Dzuleira Abu Bakar, CEO, Technology Park Malaysia
Today, the combined market value of the world’s 4 most innovative companies - Microsoft, Alphabet, Apple and Amazon - is USD7 trillion huge and 2 times the Gross Domestic Product (GDP) of ASEAN. Over the past 20 to 30 years, the ratio of tangible assets to intangible assets (such as intellectual property rights) - ipped from 83% to 17% to become 16% to 84% respectively for S&P 500 companies.
A 2021 joint study by the EU Intellectual Property Office (EUIPO) and European Patent Office (EPO) continues to show a strong, positive correlation between intellectual property rights (IPRs) and economic performance. It states that “IP-owning firms represent a significantly larger proportion of economic activity and employment across Europe,” with IPR intensive industries contributing to 45% of EU GDP (US$7.9 trillion).
The study also shows 39% of employment is directly or indirectly attributed to IPR-intensive industries, which generate higher wages and greater revenue per employee, especially for small-to-medium-sized enterprises. That concordes with the United States, where the Department of Commerce estimates that IPR-intensive industries support at least 45 million jobs and contribute more than US$6 trillion (or 38%) to the GDP.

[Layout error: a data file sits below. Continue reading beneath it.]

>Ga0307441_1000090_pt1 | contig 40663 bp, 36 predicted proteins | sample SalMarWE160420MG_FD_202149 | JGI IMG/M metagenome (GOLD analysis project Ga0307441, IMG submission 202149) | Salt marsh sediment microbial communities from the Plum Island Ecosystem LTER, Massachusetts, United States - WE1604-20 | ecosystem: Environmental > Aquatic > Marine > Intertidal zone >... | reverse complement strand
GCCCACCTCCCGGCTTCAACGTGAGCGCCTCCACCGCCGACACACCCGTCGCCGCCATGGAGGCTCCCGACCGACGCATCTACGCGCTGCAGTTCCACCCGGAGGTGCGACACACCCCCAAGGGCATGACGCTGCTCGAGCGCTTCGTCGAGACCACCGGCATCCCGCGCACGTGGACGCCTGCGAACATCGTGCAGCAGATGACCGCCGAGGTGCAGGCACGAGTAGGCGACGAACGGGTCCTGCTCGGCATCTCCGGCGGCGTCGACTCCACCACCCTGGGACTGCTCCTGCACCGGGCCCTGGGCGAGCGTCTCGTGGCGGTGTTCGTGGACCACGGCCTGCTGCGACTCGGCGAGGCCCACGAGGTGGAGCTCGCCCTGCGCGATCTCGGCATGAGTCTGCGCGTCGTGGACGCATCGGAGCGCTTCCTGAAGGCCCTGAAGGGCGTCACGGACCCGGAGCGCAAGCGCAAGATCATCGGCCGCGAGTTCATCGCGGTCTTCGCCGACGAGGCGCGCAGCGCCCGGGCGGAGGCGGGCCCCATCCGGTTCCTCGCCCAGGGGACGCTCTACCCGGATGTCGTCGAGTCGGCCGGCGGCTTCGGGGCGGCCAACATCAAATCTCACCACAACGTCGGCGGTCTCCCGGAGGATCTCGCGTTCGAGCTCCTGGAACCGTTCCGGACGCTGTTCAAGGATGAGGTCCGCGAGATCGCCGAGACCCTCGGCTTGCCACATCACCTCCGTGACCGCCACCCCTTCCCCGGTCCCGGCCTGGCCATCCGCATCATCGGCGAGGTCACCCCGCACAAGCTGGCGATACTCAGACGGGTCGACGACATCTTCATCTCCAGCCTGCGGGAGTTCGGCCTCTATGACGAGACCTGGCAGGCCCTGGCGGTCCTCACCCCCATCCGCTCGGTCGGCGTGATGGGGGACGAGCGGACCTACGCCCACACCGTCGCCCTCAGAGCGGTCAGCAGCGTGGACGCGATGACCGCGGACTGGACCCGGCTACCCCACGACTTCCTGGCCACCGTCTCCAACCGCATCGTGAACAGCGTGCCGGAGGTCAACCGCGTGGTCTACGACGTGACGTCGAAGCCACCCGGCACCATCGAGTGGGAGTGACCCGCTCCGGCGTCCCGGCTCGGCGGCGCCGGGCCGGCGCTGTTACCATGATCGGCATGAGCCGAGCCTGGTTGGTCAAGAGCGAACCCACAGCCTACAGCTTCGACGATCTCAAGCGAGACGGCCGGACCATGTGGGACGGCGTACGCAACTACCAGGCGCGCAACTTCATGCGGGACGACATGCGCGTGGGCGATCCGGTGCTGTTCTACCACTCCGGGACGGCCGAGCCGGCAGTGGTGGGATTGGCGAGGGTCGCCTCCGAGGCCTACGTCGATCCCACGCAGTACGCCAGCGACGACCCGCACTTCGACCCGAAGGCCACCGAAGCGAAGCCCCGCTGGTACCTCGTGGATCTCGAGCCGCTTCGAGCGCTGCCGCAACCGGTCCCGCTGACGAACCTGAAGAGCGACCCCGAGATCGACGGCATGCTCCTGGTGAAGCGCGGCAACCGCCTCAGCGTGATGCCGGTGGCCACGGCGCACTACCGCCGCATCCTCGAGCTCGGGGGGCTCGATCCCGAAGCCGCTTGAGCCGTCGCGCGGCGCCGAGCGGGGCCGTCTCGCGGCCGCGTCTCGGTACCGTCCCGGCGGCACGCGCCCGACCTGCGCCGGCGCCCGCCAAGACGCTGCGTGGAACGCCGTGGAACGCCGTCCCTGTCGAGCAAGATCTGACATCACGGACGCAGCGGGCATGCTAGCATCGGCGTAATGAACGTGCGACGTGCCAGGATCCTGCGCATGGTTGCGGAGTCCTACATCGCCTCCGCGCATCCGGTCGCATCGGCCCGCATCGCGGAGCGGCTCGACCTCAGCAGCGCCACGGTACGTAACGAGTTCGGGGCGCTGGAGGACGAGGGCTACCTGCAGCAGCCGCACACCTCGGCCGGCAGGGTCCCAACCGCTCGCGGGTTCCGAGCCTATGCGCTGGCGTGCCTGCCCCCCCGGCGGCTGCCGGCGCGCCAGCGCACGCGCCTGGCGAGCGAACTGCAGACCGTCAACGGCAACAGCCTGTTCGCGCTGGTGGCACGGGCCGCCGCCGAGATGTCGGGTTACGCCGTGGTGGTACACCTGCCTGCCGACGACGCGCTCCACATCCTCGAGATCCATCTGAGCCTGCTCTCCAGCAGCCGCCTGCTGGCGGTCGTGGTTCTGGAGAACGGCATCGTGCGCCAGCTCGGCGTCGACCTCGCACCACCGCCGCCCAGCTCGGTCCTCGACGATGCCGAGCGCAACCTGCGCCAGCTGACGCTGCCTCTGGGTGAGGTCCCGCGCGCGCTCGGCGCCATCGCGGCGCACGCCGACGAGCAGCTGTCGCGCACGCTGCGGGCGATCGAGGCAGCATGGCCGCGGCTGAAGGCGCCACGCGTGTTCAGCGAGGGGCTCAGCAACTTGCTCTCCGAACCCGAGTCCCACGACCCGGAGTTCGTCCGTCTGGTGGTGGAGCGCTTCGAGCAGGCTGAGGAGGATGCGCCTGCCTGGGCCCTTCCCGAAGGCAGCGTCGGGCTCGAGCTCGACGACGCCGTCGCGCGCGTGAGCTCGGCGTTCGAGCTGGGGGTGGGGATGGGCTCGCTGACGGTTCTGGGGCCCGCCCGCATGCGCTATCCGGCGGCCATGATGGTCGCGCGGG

These examples show how IPR is necessary as a core feed to wealth, with innovation being a highly desirable output from this process.
Which brings me to the Malaysian Research Accelerator for Technology and Innovation or MRANTI, an agency that will be fully operational in 2022, tasked to deliver a Return on Ideas (ROI). MRANTI will help accelerate a secure supply of innovation for Malaysia, towards improving the lives of all Malaysians, and uplifting our future.